Pending Sales Dip as Investors Back Out of Market

By on July 10, 2015

The number of contracts signed to buy previously-owned homes slipped in August, another sign that investors are backing out of the market amid the threat of rising interest rates and a declining number of distressed homes available for sale.

The Pending Home Sales Index, which tracks contract signings (as opposed to closed sales), fell 1% in August to 104.7 from July, the National Association of Realtors said Monday. Though that was a greater decrease than economists projected, the index remained above the 100 mark that NAR considers an “average” level of contract activity for the fourth consecutive month.

Compared with one year earlier when the index stood at 107.1, pending home sales were down 2.2%. Last month’s index was at the second-highest level since August 2013.

“Fewer distressed homes at bargain prices and the acknowledgement we’re entering a rising interest rate environment likely caused hesitation among investors last month,” said Lawrence Yun, NAR’s chief economist. “With investors pulling back, the market is shifting more towards traditional and first-time buyers who rely on mortgages to purchase a home.”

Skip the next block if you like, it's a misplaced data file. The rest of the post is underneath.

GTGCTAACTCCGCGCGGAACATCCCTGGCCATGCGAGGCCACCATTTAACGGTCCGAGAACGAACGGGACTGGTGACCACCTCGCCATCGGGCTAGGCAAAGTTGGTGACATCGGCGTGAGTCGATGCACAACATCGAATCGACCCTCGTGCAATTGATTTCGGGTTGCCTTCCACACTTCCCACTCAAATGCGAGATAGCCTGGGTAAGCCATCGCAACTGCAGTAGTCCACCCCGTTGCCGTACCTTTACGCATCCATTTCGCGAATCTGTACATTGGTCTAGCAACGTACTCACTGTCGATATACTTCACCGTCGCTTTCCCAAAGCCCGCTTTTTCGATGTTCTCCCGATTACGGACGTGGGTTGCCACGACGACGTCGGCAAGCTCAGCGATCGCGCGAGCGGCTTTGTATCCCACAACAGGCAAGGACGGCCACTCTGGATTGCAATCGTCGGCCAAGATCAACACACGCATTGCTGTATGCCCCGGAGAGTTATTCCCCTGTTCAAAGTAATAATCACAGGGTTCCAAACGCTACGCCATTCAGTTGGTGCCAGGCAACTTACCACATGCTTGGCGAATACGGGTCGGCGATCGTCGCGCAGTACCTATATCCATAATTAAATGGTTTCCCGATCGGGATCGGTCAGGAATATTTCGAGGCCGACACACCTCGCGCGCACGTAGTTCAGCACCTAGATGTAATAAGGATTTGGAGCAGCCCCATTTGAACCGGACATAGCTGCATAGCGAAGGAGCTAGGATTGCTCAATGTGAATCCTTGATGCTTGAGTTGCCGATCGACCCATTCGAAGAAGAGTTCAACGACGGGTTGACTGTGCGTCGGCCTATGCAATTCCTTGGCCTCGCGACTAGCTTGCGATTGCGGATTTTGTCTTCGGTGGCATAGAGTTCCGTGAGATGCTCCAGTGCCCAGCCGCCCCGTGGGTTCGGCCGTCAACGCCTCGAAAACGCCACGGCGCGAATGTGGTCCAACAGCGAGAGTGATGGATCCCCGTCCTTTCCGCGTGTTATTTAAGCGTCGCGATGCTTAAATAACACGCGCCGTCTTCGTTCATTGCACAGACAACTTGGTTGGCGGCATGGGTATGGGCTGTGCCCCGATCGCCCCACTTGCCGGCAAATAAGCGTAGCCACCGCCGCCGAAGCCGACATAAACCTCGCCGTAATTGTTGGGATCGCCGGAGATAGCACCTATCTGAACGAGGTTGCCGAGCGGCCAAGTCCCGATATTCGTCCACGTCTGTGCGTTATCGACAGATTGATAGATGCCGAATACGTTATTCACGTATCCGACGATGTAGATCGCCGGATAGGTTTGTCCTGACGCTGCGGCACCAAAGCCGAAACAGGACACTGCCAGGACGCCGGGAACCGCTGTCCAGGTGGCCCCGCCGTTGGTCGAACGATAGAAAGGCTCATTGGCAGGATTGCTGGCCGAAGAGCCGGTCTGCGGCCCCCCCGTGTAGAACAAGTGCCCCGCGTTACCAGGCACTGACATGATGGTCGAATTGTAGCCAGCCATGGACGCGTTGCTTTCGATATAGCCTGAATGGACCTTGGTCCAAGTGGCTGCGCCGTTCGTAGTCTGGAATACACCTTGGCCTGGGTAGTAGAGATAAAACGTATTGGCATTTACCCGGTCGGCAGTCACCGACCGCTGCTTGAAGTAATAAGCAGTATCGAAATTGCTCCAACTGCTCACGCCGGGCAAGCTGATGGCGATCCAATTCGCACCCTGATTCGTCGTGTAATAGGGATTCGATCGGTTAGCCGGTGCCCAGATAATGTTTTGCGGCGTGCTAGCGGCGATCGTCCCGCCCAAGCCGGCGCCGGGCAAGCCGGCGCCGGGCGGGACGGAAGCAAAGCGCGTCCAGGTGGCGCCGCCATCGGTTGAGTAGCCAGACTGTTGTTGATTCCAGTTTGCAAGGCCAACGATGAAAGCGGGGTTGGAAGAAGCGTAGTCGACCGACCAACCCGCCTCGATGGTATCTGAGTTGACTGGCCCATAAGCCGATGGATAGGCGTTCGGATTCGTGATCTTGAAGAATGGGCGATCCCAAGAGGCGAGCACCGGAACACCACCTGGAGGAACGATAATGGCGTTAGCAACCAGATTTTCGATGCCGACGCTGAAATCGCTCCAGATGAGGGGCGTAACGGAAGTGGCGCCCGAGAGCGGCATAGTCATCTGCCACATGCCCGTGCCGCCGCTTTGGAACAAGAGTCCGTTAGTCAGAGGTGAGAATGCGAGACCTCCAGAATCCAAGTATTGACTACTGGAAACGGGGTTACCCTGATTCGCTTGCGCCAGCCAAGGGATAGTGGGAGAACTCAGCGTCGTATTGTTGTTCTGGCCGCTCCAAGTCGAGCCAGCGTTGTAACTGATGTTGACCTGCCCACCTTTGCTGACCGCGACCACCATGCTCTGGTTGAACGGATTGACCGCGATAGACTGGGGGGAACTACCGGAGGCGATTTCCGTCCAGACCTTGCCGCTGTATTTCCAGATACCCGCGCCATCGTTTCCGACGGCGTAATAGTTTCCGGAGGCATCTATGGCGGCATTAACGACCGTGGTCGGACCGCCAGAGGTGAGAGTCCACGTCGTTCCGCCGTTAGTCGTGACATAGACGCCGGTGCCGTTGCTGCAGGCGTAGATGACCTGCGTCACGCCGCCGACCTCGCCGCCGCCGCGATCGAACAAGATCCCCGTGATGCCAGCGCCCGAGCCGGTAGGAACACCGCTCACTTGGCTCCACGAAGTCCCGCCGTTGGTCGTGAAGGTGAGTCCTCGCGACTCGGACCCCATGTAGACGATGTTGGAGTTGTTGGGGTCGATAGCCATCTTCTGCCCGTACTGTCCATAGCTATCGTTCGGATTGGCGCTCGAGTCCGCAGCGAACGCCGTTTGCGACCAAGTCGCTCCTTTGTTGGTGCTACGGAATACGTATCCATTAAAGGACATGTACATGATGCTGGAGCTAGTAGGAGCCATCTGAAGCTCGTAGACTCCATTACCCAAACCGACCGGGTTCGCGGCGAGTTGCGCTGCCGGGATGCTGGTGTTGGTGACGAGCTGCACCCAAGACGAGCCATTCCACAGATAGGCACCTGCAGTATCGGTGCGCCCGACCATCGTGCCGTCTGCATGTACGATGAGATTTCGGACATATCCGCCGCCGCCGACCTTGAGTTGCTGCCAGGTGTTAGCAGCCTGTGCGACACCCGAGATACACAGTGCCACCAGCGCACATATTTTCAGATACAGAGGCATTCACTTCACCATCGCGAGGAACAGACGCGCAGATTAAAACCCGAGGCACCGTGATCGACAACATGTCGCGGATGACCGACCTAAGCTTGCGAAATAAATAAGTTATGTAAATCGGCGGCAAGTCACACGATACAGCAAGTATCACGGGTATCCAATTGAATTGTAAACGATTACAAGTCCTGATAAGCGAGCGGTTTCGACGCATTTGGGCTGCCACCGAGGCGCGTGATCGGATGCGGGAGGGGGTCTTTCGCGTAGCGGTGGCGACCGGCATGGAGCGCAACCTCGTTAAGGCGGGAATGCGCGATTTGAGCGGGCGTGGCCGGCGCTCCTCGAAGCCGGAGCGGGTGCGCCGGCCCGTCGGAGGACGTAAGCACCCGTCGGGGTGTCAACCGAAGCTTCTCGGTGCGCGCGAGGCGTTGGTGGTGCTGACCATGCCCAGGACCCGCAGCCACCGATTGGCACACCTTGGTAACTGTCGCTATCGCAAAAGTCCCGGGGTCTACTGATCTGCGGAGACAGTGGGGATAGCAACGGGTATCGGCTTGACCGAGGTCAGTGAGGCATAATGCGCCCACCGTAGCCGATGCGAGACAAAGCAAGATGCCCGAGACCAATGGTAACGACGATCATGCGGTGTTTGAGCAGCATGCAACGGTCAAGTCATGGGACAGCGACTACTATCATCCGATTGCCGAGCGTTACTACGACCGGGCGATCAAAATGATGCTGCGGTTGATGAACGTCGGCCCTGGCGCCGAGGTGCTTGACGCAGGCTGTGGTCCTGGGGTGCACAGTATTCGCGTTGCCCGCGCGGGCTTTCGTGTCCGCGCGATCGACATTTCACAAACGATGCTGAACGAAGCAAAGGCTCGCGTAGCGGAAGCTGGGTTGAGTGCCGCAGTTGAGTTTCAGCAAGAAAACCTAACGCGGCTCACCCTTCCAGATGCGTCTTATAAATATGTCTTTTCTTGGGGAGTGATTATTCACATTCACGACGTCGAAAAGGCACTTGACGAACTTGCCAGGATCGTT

Recent housing data aligns with that analysis. Last week NAR said that sales of existing homes (closed transactions for previously owned homes) fell 1.8% in August as distressed home sales declined to an 8% share of the total. August marked the second consecutive month that distressed sales comprised a single-digit share of the market. One year earlier, they made up 12% of the market. Prices are still rising but price growth is slowing down, meaning fewer bargains are left on the market. The number of buyers paying all cash also fell in August, suggesting that fewer investors are active.

That opens up room for first-time homebuyers and regular people. First-time buyers have comprised less than a third of all buyers in every single month over the last two years, says NAR, marking a lower participation rate in the housing market than their historic levels. Eighty-one percent of first-time buyers used a conventional or FHA loan to purchase their home in 2013.

“The employment outlook for young adults is brightening and their incomes finally appear to be rising,” Yun said. “Jobs and income gains will help repay student debt and better position first-time buyers, setting the stage for improved sales growth in upcoming years.”

Late last year and the first part of 2014 saw the housing market soften along with rising mortgage rates followed by harsh winter weather and tight inventory conditions. Yun forecasts stronger existing-home sales for the second half of the year thanks to easing inventory levels, steady low interest rates, and slower price growth. NAR projects the national median existing-home price to grow between 5% and 6% this year and 4% and 5% next year…


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